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Re: Foil based loop antennas

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  • capntripps2000
    I ve used 1/4 self sticking copper foil used for stained glass work for quick magnetic loop antennas setup in hotel rooms. These run aorund $5 for a 60ft
    Message 1 of 16 , May 1, 2010
      I've used 1/4" self sticking copper foil used for stained glass work for quick magnetic loop antennas setup in hotel rooms. These run aorund $5 for a 60ft spool. I would run the foil along the hotel window spaced several inches inside the metal window frame. I used gamma matching at the bottom of the loop to match to the coax and a wide spaced air variable capacitor at the top where I split the foil. Using a battery operated soldering iron I tack soldered the wire connections to the foil. I also keep an assortment of capacitors in my bag in case I need to pad the tuning cap. Using up to 20 watts I worked 20-40M CW with good results. I've even worked as low as 80M if the window was large enough and also had surprisingly good results. When ready to check out of the hotel the foil comes off the window easily with no residue and I discard the foil in the trash.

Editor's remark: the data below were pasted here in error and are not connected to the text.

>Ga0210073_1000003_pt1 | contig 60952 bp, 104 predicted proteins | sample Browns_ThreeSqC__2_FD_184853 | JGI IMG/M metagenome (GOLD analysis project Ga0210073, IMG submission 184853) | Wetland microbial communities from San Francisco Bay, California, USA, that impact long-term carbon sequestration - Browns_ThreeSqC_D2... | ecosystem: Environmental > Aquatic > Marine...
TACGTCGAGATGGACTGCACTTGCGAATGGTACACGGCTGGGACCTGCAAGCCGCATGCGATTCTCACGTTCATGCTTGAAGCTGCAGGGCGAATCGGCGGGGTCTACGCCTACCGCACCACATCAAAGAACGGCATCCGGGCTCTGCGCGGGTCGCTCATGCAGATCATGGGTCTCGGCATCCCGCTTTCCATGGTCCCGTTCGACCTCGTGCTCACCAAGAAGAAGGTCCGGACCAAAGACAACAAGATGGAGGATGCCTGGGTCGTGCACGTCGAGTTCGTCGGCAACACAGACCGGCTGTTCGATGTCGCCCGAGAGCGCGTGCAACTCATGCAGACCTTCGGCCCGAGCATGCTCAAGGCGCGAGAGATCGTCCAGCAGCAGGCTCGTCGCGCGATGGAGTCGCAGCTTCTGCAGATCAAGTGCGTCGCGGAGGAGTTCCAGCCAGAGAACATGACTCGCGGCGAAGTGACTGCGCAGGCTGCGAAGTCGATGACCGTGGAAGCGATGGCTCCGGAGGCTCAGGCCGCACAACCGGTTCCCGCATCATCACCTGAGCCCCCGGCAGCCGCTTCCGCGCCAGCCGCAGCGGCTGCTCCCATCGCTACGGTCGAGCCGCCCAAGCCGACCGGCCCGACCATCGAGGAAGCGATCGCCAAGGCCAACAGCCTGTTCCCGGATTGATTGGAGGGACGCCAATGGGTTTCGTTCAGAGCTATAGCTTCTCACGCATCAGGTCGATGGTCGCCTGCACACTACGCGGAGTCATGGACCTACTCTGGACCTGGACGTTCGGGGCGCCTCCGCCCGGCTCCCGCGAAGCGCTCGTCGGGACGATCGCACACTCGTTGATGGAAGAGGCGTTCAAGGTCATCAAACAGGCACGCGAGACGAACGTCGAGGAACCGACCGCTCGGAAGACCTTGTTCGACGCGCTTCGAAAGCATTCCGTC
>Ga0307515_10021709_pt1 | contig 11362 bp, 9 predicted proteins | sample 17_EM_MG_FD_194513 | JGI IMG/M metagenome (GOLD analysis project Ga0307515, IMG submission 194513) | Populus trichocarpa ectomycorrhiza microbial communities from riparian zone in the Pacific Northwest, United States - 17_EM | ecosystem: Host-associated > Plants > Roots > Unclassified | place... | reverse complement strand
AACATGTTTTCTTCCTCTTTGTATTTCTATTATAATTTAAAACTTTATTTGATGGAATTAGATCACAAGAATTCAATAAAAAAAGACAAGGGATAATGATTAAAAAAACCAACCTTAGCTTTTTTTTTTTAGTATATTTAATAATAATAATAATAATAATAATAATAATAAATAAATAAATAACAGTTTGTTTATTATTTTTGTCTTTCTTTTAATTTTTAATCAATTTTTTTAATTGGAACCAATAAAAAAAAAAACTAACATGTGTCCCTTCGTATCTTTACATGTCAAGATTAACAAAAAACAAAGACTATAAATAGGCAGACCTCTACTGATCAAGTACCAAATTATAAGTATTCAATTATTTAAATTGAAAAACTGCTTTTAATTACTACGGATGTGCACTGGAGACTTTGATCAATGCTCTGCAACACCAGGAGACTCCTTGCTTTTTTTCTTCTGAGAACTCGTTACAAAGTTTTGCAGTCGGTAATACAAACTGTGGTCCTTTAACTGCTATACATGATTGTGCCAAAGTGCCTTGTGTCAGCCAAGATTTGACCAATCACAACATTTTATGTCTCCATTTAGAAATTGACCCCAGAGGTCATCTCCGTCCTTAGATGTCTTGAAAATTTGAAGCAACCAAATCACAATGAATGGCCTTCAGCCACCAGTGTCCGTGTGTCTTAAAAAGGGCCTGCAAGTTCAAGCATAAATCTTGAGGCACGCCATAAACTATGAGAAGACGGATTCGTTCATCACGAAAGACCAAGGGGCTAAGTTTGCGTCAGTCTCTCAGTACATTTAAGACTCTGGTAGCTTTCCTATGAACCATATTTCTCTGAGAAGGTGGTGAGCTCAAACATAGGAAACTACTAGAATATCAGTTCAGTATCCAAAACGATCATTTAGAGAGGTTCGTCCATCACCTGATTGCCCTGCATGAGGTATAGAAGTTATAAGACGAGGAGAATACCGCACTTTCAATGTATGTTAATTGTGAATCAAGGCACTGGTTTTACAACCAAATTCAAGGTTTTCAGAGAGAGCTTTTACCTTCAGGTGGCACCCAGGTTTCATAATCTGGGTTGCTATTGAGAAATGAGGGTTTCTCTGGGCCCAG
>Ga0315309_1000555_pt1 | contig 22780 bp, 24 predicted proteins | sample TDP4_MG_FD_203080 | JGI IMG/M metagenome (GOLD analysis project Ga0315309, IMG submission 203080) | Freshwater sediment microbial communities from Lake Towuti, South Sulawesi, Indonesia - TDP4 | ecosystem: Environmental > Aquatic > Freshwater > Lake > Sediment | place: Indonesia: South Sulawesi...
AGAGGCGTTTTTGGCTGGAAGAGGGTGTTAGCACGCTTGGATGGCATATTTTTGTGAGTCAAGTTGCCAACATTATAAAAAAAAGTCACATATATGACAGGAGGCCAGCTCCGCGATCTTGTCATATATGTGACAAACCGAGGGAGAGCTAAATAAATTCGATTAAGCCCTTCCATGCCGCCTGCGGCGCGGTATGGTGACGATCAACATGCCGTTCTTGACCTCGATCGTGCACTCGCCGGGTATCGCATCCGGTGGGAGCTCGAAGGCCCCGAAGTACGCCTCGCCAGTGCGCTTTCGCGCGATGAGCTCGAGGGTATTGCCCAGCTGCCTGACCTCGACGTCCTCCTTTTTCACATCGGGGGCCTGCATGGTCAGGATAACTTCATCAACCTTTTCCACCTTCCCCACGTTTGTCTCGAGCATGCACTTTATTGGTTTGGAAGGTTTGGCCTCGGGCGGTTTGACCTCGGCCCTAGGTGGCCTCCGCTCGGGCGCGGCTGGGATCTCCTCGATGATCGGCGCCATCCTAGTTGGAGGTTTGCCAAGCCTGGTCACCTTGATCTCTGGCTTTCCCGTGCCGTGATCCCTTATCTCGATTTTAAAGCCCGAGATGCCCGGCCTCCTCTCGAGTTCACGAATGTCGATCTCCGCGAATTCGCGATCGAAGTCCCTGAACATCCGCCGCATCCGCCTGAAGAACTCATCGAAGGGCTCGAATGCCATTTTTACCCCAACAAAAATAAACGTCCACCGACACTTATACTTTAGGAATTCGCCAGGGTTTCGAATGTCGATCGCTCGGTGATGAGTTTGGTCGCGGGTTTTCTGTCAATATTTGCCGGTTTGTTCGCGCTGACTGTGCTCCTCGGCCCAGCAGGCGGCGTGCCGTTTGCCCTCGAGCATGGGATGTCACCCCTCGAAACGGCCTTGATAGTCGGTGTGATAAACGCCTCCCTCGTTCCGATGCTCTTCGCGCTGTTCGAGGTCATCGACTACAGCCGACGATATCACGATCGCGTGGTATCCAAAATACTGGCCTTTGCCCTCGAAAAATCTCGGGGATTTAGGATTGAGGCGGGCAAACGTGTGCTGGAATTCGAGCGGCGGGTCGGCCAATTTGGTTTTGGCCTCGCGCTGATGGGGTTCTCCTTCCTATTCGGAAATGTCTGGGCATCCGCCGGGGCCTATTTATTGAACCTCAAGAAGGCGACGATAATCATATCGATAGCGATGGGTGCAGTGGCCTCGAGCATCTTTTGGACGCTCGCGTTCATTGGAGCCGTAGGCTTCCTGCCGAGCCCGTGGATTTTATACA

Stealthy and effective!

      Andrew
      N3LCW




      --- In loopantennas@yahoogroups.com, "sean" <bitterlemon40@...> wrote:
      >
      > I was thinking of making a loop antenna using copper foil. My understanding is that 100mm copper foil would be equivalent to 50mm copper pipe. However there is some talk about 'current crowding' at the edges of the foil.
    • xtemporize
      CQ magazine for April 1967 has an article Skin Effect in High Frequency Design . I quote: The values from the graph (fig. 1) represent the depth at which
      Message 2 of 16 , May 1, 2010
        CQ magazine for April 1967 has an article "Skin Effect in High
        Frequency Design". I quote: "The values from the graph (fig. 1)
        represent the depth at which currents will be reduced to 1/e (where
        e=2.302) of the surface currents, and it is customary to provide for at
        least 5 times the skin depth shown. For all practical purposes, 5 times is close to 100% conduction." The graph with the article is quite small,but it looks like the basic value for copper is 1 mil and for
        aluminum, 2 mil. So if I interpret this correctly and the article is
        true, 5 mils would suffice for copper, and 10 mil for aluminum. That
        would seem to make copper foil usable. Aluminum foil, I suppose you